Planning services, administrative support, room to expand and fund-raising capabilities are important attributes of the incubator, he said. It allows him to showcase Global Velocity to potential investors—universities and influential people in the business community—he otherwise might not have met.
The value-added service that TEC boasts is “unparalleled access” to bandwidth and data resources and the carriers that provide them, Brasunas said.
The incubator is located in one of two sister buildings that are home to 10 high-tech companies, including Internet service providers, large web-hosting companies, data center providers and corporate information technology outsourcing specialists. Several of the companies are sponsors of the incubator.
“The availability of multiple providers and built-in redundancy allows the Bandwidth Exchange Building to offer its tenants incredible cost savings in terms of local loop and other connectivity,” according to information from TEC.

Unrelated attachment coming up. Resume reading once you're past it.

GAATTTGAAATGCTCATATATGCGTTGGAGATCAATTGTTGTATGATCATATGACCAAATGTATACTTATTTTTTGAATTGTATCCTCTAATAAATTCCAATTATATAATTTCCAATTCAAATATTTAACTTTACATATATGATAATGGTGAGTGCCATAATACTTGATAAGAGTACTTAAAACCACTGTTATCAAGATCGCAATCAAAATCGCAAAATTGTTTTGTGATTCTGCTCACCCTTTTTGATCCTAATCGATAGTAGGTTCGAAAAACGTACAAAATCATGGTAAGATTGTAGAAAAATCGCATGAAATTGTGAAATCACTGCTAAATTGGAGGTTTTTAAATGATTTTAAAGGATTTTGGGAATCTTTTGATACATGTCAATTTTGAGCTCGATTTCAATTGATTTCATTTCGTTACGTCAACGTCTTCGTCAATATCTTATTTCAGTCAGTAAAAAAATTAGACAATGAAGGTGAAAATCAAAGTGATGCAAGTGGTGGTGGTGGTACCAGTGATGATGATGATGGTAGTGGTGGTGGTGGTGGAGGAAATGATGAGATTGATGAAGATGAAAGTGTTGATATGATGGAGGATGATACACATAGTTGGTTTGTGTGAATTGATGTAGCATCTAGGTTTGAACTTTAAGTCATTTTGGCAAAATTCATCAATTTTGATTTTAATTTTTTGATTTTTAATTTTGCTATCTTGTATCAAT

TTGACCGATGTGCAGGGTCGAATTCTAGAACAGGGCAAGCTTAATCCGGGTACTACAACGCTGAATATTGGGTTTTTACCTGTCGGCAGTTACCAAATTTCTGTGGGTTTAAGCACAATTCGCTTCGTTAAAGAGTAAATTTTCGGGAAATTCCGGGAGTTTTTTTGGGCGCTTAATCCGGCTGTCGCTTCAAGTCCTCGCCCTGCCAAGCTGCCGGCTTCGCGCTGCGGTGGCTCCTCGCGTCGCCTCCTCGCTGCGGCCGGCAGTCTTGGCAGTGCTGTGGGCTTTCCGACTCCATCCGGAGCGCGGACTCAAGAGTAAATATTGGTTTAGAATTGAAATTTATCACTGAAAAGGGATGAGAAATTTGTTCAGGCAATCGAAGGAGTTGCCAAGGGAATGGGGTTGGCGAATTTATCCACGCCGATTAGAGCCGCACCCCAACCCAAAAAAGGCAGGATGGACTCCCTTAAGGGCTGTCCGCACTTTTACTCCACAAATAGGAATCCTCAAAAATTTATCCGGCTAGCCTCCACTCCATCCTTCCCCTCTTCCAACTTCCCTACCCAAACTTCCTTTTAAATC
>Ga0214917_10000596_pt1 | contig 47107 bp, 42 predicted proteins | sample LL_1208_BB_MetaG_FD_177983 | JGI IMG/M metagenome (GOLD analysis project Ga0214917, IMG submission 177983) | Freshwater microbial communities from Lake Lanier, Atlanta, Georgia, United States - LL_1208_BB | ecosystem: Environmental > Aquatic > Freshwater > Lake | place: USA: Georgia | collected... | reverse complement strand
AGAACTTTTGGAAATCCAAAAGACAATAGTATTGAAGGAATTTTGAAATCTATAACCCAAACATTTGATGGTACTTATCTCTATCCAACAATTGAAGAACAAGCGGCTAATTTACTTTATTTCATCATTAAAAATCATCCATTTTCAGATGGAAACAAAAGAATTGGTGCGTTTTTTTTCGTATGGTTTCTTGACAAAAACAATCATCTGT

Small firms can access small amounts of bandwidth. As they grow, “incredible” amounts of bandwidth can be made available at a moment's notice, the information states.
Bannister agreed the building is a critical part of the incubator's plans. The access to connectivity will help ensure its success.
“It's efforts like these that are going to grow the next generation of businesses that will be major employers in the city of St. Louis,” he said.
For more information on TEC, visit www.tec-stl.org.
Over in midtown, CET has been working since 1996 to help the city realize its potential as a leader in life science research and commercialization.
As St. Louis competes with other cities to become a hub of the industry, CET offers one asset that is invaluable: location. The center is located in an evolving biomedical research and development district called CORTEX (Center of Research, Technology and Entrepreneurial eXpertise). The district includes the Washington University School of Medicine and its teaching hospitals, Barnes-Jewish and St. Louis Children's; Saint Louis University's Frost and Health Sciences campuses; and the Missouri Botanical Garden's herbarium, all renowned centers of research.